Summer of exploration to uncover and protect never-before-seen parts of Canada’s oceans
Press Release Date: June 5, 2017
To celebrate World Oceans Day, Oceana Canada announces a summer of exploration in collaboration with world-leading researchers to discover ecosystems in the Atlantic Ocean. Explorers, scientists, students and technicians in Canada and the United States will come together to research never-before-seen areas of the Gulf of Maine and the Gulf of St. Lawrence.
The Gulf of Maine expedition takes place from June 8-22, led by Dalhousie University and Memorial University — funded by the Natural Sciences and Engineering Research Council of Canada — and the U.S. National Oceanic and Atmospheric Administration. Oceana Canada will bring the expedition into people’s homes using high-tech camera equipment and live streaming. Later this summer, Oceana Canada will set sail on an expedition to the Gulf of St. Lawrence, joined by world-renowned explorer and Oceana Senior Advisor Alexandra Cousteau.
“These expeditions continue a legacy that traces its roots back to my grandfather, JacquesYves Cousteau,” says Alexandra Cousteau. “I’ve personally taken part in expeditions across six continents for more than 20 years and am thrilled to be a part of this exciting work to study and help protect important ocean ecosystems. The teams leading this work share the passion that my family has had for generations and are using the latest technology to make scientific research and ocean exploration a reality for a broad audience of ocean enthusiasts.”
The ROPOS, a best-in-class underwater robot — or Remotely Operated Vehicle — will capture high-definition video of sea life, exploring diverse habitats and species. This includes cold-water coral in canyons one kilometer deep, sponge and sea pen fields, crabs, anemones and fish — both commercial and those at risk. These wonders of ocean exploration will be shared through a live stream broadcasting the view of the sea floor in real time.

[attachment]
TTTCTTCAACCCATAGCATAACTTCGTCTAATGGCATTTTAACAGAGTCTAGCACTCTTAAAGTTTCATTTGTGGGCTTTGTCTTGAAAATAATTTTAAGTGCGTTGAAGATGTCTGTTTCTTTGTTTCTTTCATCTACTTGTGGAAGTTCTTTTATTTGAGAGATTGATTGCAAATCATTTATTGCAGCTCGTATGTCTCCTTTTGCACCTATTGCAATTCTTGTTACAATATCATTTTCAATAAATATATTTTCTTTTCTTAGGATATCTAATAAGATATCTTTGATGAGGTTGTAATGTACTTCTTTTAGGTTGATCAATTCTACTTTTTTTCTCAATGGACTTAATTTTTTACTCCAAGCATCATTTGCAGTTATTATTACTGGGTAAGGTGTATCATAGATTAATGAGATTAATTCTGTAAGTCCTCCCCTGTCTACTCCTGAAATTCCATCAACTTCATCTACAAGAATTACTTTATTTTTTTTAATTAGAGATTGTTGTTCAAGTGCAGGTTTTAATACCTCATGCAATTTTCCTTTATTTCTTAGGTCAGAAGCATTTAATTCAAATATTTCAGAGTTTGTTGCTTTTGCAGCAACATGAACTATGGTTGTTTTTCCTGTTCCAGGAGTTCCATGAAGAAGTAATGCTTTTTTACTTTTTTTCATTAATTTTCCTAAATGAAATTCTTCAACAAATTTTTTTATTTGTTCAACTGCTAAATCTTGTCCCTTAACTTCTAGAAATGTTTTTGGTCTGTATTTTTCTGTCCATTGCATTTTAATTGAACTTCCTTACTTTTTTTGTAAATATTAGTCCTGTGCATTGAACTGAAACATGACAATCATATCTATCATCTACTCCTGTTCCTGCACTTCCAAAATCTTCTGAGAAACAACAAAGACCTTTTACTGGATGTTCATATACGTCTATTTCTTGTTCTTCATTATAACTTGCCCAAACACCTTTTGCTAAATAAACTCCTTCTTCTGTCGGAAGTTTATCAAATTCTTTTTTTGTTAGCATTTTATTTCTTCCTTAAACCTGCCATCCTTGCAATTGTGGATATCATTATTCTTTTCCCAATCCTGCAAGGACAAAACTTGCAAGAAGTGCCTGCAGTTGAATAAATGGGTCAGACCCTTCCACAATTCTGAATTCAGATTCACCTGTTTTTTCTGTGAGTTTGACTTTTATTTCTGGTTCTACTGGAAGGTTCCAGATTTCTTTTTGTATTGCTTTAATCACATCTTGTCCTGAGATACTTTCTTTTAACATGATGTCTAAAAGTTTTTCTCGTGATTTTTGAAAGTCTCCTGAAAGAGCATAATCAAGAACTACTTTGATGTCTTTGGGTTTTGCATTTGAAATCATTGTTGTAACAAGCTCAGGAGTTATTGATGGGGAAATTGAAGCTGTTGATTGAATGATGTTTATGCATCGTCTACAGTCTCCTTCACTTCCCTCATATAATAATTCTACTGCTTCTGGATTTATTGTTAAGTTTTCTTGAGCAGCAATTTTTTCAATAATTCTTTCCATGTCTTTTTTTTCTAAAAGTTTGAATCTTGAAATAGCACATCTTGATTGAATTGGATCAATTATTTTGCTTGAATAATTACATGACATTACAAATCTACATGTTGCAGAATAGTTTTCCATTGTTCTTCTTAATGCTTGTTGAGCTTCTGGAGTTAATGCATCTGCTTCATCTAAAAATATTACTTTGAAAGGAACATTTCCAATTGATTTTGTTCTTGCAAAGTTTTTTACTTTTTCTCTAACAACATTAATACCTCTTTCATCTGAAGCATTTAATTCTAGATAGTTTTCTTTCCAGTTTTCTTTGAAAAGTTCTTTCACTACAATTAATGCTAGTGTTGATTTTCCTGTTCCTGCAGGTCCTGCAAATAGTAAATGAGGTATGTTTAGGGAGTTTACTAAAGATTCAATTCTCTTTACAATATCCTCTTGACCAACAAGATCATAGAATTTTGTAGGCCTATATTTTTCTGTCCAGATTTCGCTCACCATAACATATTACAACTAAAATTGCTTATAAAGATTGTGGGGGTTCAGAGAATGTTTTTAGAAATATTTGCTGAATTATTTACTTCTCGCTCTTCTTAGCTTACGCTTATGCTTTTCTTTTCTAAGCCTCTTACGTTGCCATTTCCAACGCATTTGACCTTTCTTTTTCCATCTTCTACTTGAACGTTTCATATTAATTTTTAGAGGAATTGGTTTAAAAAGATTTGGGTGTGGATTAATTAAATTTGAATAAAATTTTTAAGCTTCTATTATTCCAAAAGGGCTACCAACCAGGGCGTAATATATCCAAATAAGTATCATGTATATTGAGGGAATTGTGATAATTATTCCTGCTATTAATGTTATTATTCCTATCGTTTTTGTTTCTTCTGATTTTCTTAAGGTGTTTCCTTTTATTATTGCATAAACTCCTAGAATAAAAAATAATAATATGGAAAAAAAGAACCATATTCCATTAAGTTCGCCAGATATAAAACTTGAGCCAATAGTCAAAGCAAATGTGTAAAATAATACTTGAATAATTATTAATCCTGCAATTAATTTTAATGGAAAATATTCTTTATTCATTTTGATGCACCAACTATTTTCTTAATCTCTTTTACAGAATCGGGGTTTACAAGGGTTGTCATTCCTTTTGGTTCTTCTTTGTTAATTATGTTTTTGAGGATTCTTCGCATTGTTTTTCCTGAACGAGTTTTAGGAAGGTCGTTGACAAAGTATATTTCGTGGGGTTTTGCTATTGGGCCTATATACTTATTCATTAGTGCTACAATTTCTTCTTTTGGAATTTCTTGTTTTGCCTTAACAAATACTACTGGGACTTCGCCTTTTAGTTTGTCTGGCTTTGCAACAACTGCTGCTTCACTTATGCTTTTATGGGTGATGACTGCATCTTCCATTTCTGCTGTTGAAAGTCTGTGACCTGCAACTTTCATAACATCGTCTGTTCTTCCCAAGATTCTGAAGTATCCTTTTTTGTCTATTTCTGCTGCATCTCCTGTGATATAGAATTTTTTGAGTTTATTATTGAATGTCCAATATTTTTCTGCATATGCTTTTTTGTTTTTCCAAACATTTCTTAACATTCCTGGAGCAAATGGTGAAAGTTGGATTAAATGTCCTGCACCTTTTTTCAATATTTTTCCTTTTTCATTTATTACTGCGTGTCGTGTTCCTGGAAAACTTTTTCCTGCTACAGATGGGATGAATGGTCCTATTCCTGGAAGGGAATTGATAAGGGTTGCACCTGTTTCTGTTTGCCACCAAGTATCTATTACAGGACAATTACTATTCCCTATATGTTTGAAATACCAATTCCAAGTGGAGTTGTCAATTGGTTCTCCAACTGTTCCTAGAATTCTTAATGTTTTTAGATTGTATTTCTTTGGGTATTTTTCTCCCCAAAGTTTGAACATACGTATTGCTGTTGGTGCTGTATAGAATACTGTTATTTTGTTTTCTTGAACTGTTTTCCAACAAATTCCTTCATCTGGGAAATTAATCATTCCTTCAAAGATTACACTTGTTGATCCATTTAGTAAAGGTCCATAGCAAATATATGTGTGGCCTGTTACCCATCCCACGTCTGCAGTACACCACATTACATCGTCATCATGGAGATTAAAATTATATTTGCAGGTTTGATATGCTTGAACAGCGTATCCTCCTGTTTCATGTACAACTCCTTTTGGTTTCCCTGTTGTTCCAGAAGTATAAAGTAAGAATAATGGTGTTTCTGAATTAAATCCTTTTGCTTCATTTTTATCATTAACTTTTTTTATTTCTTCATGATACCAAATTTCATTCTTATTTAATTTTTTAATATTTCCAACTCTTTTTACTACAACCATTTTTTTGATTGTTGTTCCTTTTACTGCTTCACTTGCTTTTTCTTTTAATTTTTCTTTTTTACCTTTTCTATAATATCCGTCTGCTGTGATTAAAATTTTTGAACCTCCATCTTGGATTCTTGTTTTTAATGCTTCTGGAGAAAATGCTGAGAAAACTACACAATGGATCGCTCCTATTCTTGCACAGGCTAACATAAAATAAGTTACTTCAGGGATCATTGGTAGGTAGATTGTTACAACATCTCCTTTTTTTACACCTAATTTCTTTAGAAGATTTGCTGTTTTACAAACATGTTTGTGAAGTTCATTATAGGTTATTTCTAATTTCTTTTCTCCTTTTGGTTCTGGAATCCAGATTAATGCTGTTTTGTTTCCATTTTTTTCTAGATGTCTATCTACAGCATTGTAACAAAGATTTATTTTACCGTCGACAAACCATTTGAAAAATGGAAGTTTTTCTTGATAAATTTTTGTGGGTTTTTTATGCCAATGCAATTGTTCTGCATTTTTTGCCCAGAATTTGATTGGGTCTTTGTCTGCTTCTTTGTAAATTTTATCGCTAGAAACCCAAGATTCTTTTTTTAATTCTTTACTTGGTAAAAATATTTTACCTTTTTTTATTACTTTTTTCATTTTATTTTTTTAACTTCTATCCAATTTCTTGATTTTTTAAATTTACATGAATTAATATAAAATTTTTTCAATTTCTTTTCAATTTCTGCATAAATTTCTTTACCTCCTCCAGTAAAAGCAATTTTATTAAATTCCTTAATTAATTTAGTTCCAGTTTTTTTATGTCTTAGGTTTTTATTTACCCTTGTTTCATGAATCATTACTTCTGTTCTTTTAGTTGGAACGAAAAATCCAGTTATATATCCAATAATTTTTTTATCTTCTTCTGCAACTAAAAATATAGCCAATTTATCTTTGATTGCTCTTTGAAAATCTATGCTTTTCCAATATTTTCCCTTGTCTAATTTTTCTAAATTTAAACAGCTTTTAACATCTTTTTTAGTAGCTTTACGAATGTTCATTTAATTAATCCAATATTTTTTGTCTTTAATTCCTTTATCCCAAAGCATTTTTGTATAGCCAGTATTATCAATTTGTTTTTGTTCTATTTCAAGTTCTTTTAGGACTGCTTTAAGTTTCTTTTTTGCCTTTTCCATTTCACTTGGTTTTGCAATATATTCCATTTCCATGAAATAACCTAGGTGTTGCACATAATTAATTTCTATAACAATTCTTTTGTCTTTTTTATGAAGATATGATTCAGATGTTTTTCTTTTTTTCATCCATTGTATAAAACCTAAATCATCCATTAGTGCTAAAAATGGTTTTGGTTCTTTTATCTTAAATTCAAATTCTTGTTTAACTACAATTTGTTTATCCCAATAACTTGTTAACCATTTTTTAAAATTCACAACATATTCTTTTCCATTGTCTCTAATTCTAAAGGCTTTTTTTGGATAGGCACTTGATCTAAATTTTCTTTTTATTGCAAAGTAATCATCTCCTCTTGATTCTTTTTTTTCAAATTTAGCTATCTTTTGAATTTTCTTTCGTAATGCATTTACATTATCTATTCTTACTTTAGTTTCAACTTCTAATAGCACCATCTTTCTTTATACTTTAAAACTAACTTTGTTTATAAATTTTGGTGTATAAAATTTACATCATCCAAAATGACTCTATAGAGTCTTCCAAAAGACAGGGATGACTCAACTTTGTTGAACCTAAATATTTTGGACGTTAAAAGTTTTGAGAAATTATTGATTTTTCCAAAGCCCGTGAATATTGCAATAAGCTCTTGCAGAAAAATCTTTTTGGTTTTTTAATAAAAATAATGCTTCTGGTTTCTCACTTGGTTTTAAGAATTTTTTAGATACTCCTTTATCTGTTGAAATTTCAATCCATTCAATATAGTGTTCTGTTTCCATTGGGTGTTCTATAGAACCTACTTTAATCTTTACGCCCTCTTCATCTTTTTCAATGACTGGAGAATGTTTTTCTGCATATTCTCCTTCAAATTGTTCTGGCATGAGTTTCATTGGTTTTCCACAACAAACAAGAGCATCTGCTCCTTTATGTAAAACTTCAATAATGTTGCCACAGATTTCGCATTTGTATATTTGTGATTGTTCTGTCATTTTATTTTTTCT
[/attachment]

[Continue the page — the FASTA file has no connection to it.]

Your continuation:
Exploration and ocean protection have never been more important in Canada. An Oceana Canada report released last year revealed that only 24 per cent of Canada’s marine fish populations are considered healthy. Exploring and protecting marine habitat and rebuilding fish populations are critical for the health of the oceans and to support thriving fisheries along Canada’s coast line.
“We hope these expeditions will help more people appreciate the wealth and diversity of our oceans,” says Josh Laughren, Executive Director, Oceana Canada. “Canada has an enormous opportunity to protect and rebuild ocean abundance, which can support coastal communities for generations to come.”
Both the Gulf of St. Lawrence and the Gulf of Maine are economic mainstays for coastal communities and an integral part of the health of our oceans and planet. These areas are among the most diverse, productive and complex marine ecosystems on Earth, some of which have never been seen before or researched using this kind of innovative technology.
For more than a decade, Oceana has conducted expeditions around the world, exploring and protecting habitats off the coasts of Europe, the Philippines, Chile and the United States. Oceana Canada is excited to bring this expertise and passion for ocean exploration to Canada this summer.
Visit Oceana.ca/expeditions to find out more and join us this summer to explore the Atlantic Ocean.
About Oceana Canada
Oceana Canada was established in 2015 as an independent charity and is part of the largest international group focused solely on ocean conservation. Canada has the longest coastline in the world, with an ocean surface area of 7.1 million square kilometres, or 70 per cent of its land mass. Oceana Canada believes that we have an obligation to our country, and the world, to manage our natural resources responsibly and provide a sustainable source of protein for a growing world. Oceana Canada works with civil society, academics, fishers and government to return Canada’s formerly vibrant oceans to health and abundance. By restoring Canada’s oceans, we can strengthen our communities, reap greater economic and nutritional benefits, and protect our future.
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